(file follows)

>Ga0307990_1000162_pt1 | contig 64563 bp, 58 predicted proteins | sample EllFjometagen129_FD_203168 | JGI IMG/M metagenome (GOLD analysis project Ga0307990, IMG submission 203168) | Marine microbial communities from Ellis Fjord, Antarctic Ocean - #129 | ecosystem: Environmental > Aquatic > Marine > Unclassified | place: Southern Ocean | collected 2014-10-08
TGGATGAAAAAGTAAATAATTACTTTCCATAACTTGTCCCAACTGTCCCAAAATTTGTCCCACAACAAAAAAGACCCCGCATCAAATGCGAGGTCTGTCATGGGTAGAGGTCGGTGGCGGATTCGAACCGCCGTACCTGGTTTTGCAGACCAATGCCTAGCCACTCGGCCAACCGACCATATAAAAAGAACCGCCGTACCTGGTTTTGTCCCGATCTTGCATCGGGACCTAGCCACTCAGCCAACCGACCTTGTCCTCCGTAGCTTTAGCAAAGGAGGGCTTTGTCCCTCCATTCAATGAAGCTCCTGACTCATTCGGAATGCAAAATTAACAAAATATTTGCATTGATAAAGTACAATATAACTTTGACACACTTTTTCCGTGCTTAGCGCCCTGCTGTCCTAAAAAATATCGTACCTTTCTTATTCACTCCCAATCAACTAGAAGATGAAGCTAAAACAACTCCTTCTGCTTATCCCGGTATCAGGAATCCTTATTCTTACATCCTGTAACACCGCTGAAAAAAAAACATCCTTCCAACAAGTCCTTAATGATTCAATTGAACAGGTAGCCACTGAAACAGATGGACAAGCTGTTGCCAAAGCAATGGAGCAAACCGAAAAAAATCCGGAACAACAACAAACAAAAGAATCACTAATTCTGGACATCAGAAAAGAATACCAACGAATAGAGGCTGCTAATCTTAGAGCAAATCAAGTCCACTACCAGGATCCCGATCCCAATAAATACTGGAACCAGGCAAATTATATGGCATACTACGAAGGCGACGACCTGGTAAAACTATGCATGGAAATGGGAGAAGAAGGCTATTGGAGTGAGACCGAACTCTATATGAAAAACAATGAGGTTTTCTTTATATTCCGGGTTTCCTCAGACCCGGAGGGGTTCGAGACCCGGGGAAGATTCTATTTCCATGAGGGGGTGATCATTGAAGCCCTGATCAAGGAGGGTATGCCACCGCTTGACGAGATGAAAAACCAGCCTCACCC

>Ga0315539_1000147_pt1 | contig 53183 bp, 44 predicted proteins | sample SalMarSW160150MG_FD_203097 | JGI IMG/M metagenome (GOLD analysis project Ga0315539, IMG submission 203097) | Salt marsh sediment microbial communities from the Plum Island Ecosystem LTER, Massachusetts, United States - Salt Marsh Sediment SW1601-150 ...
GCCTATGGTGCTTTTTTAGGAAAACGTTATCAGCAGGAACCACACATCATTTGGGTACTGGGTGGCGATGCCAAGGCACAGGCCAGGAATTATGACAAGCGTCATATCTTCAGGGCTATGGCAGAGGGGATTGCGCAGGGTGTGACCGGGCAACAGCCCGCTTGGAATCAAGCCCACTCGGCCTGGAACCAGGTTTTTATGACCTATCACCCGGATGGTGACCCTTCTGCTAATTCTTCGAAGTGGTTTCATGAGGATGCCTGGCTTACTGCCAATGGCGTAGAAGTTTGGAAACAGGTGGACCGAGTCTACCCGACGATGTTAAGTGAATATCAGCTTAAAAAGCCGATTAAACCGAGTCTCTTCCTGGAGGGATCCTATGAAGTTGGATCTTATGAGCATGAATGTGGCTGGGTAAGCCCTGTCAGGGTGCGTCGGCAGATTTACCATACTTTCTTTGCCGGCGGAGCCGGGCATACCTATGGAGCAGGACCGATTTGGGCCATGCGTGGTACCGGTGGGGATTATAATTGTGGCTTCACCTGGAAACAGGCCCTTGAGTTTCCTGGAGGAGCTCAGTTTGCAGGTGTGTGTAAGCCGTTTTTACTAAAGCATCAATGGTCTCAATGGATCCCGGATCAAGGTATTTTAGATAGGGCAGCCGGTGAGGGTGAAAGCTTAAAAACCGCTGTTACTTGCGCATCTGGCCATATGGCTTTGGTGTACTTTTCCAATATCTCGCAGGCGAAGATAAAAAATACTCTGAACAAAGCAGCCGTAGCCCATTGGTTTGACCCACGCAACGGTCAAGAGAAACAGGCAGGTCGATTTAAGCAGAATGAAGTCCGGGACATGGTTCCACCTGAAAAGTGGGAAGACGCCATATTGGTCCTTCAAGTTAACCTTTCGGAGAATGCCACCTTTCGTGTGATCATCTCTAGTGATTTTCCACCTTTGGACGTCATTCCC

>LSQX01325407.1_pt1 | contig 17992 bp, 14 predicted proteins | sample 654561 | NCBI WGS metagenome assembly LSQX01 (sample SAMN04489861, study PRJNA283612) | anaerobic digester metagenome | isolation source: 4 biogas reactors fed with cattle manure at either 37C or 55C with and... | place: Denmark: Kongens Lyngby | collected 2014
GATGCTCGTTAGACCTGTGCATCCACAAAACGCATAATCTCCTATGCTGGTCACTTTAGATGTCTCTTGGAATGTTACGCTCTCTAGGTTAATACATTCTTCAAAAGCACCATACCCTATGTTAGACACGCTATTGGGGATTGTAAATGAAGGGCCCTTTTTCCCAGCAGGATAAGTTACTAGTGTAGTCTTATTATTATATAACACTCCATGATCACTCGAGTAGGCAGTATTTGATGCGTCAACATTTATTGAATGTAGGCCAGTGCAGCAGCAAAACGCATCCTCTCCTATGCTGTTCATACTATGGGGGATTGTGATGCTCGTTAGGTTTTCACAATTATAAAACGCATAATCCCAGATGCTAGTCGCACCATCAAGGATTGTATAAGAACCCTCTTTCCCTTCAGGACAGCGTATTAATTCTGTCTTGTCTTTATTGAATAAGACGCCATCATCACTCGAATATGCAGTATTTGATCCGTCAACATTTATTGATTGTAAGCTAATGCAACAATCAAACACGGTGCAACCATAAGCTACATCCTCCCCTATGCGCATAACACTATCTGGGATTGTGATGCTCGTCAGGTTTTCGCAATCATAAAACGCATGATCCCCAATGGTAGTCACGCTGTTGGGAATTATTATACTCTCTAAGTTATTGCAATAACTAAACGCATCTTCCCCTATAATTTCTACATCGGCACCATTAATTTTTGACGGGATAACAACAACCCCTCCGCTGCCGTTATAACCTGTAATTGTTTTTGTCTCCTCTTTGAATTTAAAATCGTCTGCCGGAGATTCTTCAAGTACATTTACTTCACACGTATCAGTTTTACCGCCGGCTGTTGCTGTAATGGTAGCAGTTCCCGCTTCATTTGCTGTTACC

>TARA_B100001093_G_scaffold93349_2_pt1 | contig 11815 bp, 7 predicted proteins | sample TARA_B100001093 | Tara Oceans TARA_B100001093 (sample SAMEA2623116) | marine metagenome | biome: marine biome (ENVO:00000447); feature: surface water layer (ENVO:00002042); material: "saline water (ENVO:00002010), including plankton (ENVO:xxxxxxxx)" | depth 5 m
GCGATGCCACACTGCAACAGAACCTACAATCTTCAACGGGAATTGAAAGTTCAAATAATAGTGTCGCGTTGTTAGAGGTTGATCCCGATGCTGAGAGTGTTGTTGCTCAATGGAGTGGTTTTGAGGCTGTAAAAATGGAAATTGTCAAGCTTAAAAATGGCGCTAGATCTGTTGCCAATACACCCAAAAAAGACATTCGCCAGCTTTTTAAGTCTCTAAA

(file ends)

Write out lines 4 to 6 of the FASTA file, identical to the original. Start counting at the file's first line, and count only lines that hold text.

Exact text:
GCCTATGGTGCTTTTTTAGGAAAACGTTATCAGCAGGAACCACACATCATTTGGGTACTGGGTGGCGATGCCAAGGCACAGGCCAGGAATTATGACAAGCGTCATATCTTCAGGGCTATGGCAGAGGGGATTGCGCAGGGTGTGACCGGGCAACAGCCCGCTTGGAATCAAGCCCACTCGGCCTGGAACCAGGTTTTTATGACCTATCACCCGGATGGTGACCCTTCTGCTAATTCTTCGAAGTGGTTTCATGAGGATGCCTGGCTTACTGCCAATGGCGTAGAAGTTTGGAAACAGGTGGACCGAGTCTACCCGACGATGTTAAGTGAATATCAGCTTAAAAAGCCGATTAAACCGAGTCTCTTCCTGGAGGGATCCTATGAAGTTGGATCTTATGAGCATGAATGTGGCTGGGTAAGCCCTGTCAGGGTGCGTCGGCAGATTTACCATACTTTCTTTGCCGGCGGAGCCGGGCATACCTATGGAGCAGGACCGATTTGGGCCATGCGTGGTACCGGTGGGGATTATAATTGTGGCTTCACCTGGAAACAGGCCCTTGAGTTTCCTGGAGGAGCTCAGTTTGCAGGTGTGTGTAAGCCGTTTTTACTAAAGCATCAATGGTCTCAATGGATCCCGGATCAAGGTATTTTAGATAGGGCAGCCGGTGAGGGTGAAAGCTTAAAAACCGCTGTTACTTGCGCATCTGGCCATATGGCTTTGGTGTACTTTTCCAATATCTCGCAGGCGAAGATAAAAAATACTCTGAACAAAGCAGCCGTAGCCCATTGGTTTGACCCACGCAACGGTCAAGAGAAACAGGCAGGTCGATTTAAGCAGAATGAAGTCCGGGACATGGTTCCACCTGAAAAGTGGGAAGACGCCATATTGGTCCTTCAAGTTAACCTTTCGGAGAATGCCACCTTTCGTGTGATCATCTCTAGTGATTTTCCACCTTTGGACGTCATTCCC

>LSQX01325407.1_pt1 | contig 17992 bp, 14 predicted proteins | sample 654561 | NCBI WGS metagenome assembly LSQX01 (sample SAMN04489861, study PRJNA283612) | anaerobic digester metagenome | isolation source: 4 biogas reactors fed with cattle manure at either 37C or 55C with and... | place: Denmark: Kongens Lyngby | collected 2014
GATGCTCGTTAGACCTGTGCATCCACAAAACGCATAATCTCCTATGCTGGTCACTTTAGATGTCTCTTGGAATGTTACGCTCTCTAGGTTAATACATTCTTCAAAAGCACCATACCCTATGTTAGACACGCTATTGGGGATTGTAAATGAAGGGCCCTTTTTCCCAGCAGGATAAGTTACTAGTGTAGTCTTATTATTATATAACACTCCATGATCACTCGAGTAGGCAGTATTTGATGCGTCAACATTTATTGAATGTAGGCCAGTGCAGCAGCAAAACGCATCCTCTCCTATGCTGTTCATACTATGGGGGATTGTGATGCTCGTTAGGTTTTCACAATTATAAAACGCATAATCCCAGATGCTAGTCGCACCATCAAGGATTGTATAAGAACCCTCTTTCCCTTCAGGACAGCGTATTAATTCTGTCTTGTCTTTATTGAATAAGACGCCATCATCACTCGAATATGCAGTATTTGATCCGTCAACATTTATTGATTGTAAGCTAATGCAACAATCAAACACGGTGCAACCATAAGCTACATCCTCCCCTATGCGCATAACACTATCTGGGATTGTGATGCTCGTCAGGTTTTCGCAATCATAAAACGCATGATCCCCAATGGTAGTCACGCTGTTGGGAATTATTATACTCTCTAAGTTATTGCAATAACTAAACGCATCTTCCCCTATAATTTCTACATCGGCACCATTAATTTTTGACGGGATAACAACAACCCCTCCGCTGCCGTTATAACCTGTAATTGTTTTTGTCTCCTCTTTGAATTTAAAATCGTCTGCCGGAGATTCTTCAAGTACATTTACTTCACACGTATCAGTTTTACCGCCGGCTGTTGCTGTAATGGTAGCAGTTCCCGCTTCATTTGCTGTTACC